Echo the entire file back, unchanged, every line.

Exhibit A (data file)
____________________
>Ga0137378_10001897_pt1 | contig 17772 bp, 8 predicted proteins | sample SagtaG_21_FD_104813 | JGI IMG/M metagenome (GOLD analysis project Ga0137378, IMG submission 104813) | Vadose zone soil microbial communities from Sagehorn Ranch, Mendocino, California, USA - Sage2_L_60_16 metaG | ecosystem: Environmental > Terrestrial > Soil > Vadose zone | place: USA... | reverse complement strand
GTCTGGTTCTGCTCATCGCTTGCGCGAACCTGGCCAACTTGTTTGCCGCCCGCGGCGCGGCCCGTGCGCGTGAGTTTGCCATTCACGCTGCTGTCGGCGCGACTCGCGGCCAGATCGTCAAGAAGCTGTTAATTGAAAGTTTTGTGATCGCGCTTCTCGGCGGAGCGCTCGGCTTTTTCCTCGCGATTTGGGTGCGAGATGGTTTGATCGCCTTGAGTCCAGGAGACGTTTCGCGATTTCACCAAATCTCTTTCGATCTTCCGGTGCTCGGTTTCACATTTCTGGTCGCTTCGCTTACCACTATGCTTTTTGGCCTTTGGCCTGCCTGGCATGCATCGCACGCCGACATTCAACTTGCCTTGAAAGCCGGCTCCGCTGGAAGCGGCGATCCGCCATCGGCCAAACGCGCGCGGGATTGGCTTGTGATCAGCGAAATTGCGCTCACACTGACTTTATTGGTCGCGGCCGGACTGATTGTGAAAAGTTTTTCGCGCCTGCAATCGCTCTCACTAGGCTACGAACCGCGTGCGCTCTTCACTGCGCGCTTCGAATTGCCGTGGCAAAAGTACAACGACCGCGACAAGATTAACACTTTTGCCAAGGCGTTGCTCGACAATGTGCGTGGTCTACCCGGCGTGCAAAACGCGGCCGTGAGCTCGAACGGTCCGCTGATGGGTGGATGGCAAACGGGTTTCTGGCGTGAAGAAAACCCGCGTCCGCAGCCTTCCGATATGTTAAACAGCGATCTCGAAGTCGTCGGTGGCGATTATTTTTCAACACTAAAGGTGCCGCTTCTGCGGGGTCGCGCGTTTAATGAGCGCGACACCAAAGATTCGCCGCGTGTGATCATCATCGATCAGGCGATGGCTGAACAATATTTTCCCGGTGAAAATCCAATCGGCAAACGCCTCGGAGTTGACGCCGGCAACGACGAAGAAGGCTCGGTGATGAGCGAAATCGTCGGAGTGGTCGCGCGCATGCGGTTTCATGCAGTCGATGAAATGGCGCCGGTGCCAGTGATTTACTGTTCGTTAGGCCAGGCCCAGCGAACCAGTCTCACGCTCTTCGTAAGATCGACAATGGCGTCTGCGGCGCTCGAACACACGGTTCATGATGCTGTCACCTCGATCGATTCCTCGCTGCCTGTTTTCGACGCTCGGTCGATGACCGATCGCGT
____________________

>Ga0137378_10001897_pt1 | contig 17772 bp, 8 predicted proteins | sample SagtaG_21_FD_104813 | JGI IMG/M metagenome (GOLD analysis project Ga0137378, IMG submission 104813) | Vadose zone soil microbial communities from Sagehorn Ranch, Mendocino, California, USA - Sage2_L_60_16 metaG | ecosystem: Environmental > Terrestrial > Soil > Vadose zone | place: USA... | reverse complement strand
GTCTGGTTCTGCTCATCGCTTGCGCGAACCTGGCCAACTTGTTTGCCGCCCGCGGCGCGGCCCGTGCGCGTGAGTTTGCCATTCACGCTGCTGTCGGCGCGACTCGCGGCCAGATCGTCAAGAAGCTGTTAATTGAAAGTTTTGTGATCGCGCTTCTCGGCGGAGCGCTCGGCTTTTTCCTCGCGATTTGGGTGCGAGATGGTTTGATCGCCTTGAGTCCAGGAGACGTTTCGCGATTTCACCAAATCTCTTTCGATCTTCCGGTGCTCGGTTTCACATTTCTGGTCGCTTCGCTTACCACTATGCTTTTTGGCCTTTGGCCTGCCTGGCATGCATCGCACGCCGACATTCAACTTGCCTTGAAAGCCGGCTCCGCTGGAAGCGGCGATCCGCCATCGGCCAAACGCGCGCGGGATTGGCTTGTGATCAGCGAAATTGCGCTCACACTGACTTTATTGGTCGCGGCCGGACTGATTGTGAAAAGTTTTTCGCGCCTGCAATCGCTCTCACTAGGCTACGAACCGCGTGCGCTCTTCACTGCGCGCTTCGAATTGCCGTGGCAAAAGTACAACGACCGCGACAAGATTAACACTTTTGCCAAGGCGTTGCTCGACAATGTGCGTGGTCTACCCGGCGTGCAAAACGCGGCCGTGAGCTCGAACGGTCCGCTGATGGGTGGATGGCAAACGGGTTTCTGGCGTGAAGAAAACCCGCGTCCGCAGCCTTCCGATATGTTAAACAGCGATCTCGAAGTCGTCGGTGGCGATTATTTTTCAACACTAAAGGTGCCGCTTCTGCGGGGTCGCGCGTTTAATGAGCGCGACACCAAAGATTCGCCGCGTGTGATCATCATCGATCAGGCGATGGCTGAACAATATTTTCCCGGTGAAAATCCAATCGGCAAACGCCTCGGAGTTGACGCCGGCAACGACGAAGAAGGCTCGGTGATGAGCGAAATCGTCGGAGTGGTCGCGCGCATGCGGTTTCATGCAGTCGATGAAATGGCGCCGGTGCCAGTGATTTACTGTTCGTTAGGCCAGGCCCAGCGAACCAGTCTCACGCTCTTCGTAAGATCGACAATGGCGTCTGCGGCGCTCGAACACACGGTTCATGATGCTGTCACCTCGATCGATTCCTCGCTGCCTGTTTTCGACGCTCGGTCGATGACCGATCGCGT